Agent Cody Banks 2: Destination London

Starring Frankie Muniz, Anthony Anderson, Hannah Spearitt. Directed by Kevin Allen.
Running Time: 96 minutes
Rated: PG

This time around teen-agent Cody Banks (Muniz) is packed off to summer camp by his unsuspecting mum and dad. The CIA, however, runs this summer school for child spies. While at camp the Commander Diaz (Keith Allan) turns on the USA and steals a top-secret plan for mind control, which is being perfected by the evil Lord Kenworth (James Faulkner) in England. Cody is sent to London to stop Kenworth and Diaz by joining an international youth orchestra based at the Lord's country estate.

It is a rare sequel that is better than the original, but this one is. But that's not saying all that much. Given the success of Agent Cody Banks 1 the producers have thrown even more money at this film and it shows. Not that the story is any better, or that the acting has improved, but Kevin Allen's directing of the action sequences is good, and Richard Holland's production designs, sets and locations raise the bar for a teen flick.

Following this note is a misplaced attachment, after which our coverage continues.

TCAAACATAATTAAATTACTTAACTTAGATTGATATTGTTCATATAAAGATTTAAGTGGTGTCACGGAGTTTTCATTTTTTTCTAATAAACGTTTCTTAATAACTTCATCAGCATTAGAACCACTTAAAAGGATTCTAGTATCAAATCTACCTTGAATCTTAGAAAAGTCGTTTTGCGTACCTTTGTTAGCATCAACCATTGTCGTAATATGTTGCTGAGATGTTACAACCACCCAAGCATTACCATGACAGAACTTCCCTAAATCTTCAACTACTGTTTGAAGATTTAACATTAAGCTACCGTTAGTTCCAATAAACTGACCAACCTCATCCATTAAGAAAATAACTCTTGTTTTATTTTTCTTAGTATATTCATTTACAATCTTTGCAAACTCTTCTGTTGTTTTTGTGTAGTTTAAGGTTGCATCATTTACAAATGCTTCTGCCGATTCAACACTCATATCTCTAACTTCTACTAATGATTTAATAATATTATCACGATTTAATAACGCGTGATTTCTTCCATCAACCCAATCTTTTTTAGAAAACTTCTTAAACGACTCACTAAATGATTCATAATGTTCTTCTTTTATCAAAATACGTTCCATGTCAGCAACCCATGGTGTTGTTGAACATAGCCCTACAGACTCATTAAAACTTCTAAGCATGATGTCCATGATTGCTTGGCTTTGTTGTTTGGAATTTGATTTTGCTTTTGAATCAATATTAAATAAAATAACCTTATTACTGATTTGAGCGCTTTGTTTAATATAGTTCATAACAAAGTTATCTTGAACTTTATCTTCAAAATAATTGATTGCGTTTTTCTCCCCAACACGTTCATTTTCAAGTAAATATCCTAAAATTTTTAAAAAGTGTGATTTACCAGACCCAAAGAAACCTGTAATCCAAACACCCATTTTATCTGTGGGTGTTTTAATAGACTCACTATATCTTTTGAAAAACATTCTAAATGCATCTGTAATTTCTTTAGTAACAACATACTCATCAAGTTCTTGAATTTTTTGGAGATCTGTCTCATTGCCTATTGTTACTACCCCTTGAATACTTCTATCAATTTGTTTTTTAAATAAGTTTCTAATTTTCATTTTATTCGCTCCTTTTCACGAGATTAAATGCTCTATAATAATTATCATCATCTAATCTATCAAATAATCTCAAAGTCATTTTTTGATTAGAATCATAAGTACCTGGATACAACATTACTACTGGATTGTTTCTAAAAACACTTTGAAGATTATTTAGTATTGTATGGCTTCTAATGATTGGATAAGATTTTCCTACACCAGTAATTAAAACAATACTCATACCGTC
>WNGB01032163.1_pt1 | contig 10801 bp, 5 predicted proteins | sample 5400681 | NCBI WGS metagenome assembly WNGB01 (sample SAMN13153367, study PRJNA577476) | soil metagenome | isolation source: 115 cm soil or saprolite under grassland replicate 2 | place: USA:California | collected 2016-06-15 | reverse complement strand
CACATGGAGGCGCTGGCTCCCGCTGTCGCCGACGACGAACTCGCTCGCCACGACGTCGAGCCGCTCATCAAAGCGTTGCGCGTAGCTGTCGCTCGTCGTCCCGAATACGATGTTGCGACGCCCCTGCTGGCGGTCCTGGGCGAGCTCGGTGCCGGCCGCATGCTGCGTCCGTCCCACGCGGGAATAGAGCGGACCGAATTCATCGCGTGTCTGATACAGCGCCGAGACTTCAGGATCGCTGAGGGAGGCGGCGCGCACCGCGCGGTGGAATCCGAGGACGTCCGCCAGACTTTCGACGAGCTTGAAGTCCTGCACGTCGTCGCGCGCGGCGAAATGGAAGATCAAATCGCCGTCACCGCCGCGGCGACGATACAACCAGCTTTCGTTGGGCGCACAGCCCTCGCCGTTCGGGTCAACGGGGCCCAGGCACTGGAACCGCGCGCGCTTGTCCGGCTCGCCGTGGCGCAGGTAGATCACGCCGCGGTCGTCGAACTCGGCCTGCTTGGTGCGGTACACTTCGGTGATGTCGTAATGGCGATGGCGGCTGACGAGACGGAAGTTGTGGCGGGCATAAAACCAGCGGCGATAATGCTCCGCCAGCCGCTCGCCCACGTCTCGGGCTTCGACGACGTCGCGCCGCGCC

Maybe one of the ways they paid for this film was through the product placement. Virgin Atlantic, British Airways, the Millennium Wheel, London House of Horrors, Pepsi, and Heinz Ketchup must have paid large amounts for the exposure of their brands. Shameful in a kid's film.

Worst of all this time around is the caricature of the English. There is not a cliché left unused about them in Cody Banks 2. They are made out to be silly, prissy and eccentric.

And even if the English can forgive the Americans for the racial stereotyping, they could never forgive the fact that Big Ben strikes the hour even though we see the famous clock's face in the background telling us it is twenty past four. How can such an expensive film have such bad continuity?

There is some unintended humour, too, like the motorcade driving into Buckingham Palace to see the Queen, but the shot is held long enough for us to see it drive past the (closed) front gates. Or the famous conductor of the orchestra who handles a baton as though he is having an epileptic seizure.

With the obligatory palace dance sequence, and some decent look-alikes for the Queen and Prime Minster, but curiously not for the President of the USA, the ending is predictable and upbeat.

Fr Richard Leonard SJ is the director of the Australian Catholic Film Office.

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